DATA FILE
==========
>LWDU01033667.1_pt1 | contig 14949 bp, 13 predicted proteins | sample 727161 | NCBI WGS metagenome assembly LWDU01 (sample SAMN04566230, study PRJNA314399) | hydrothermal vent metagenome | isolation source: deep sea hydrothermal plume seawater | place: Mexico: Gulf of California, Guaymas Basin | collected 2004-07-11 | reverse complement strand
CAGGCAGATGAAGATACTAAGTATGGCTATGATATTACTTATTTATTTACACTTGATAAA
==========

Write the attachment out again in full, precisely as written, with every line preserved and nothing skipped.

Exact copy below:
>LWDU01033667.1_pt1 | contig 14949 bp, 13 predicted proteins | sample 727161 | NCBI WGS metagenome assembly LWDU01 (sample SAMN04566230, study PRJNA314399) | hydrothermal vent metagenome | isolation source: deep sea hydrothermal plume seawater | place: Mexico: Gulf of California, Guaymas Basin | collected 2004-07-11 | reverse complement strand
CAGGCAGATGAAGATACTAAGTATGGCTATGATATTACTTATTTATTTACACTTGATAAA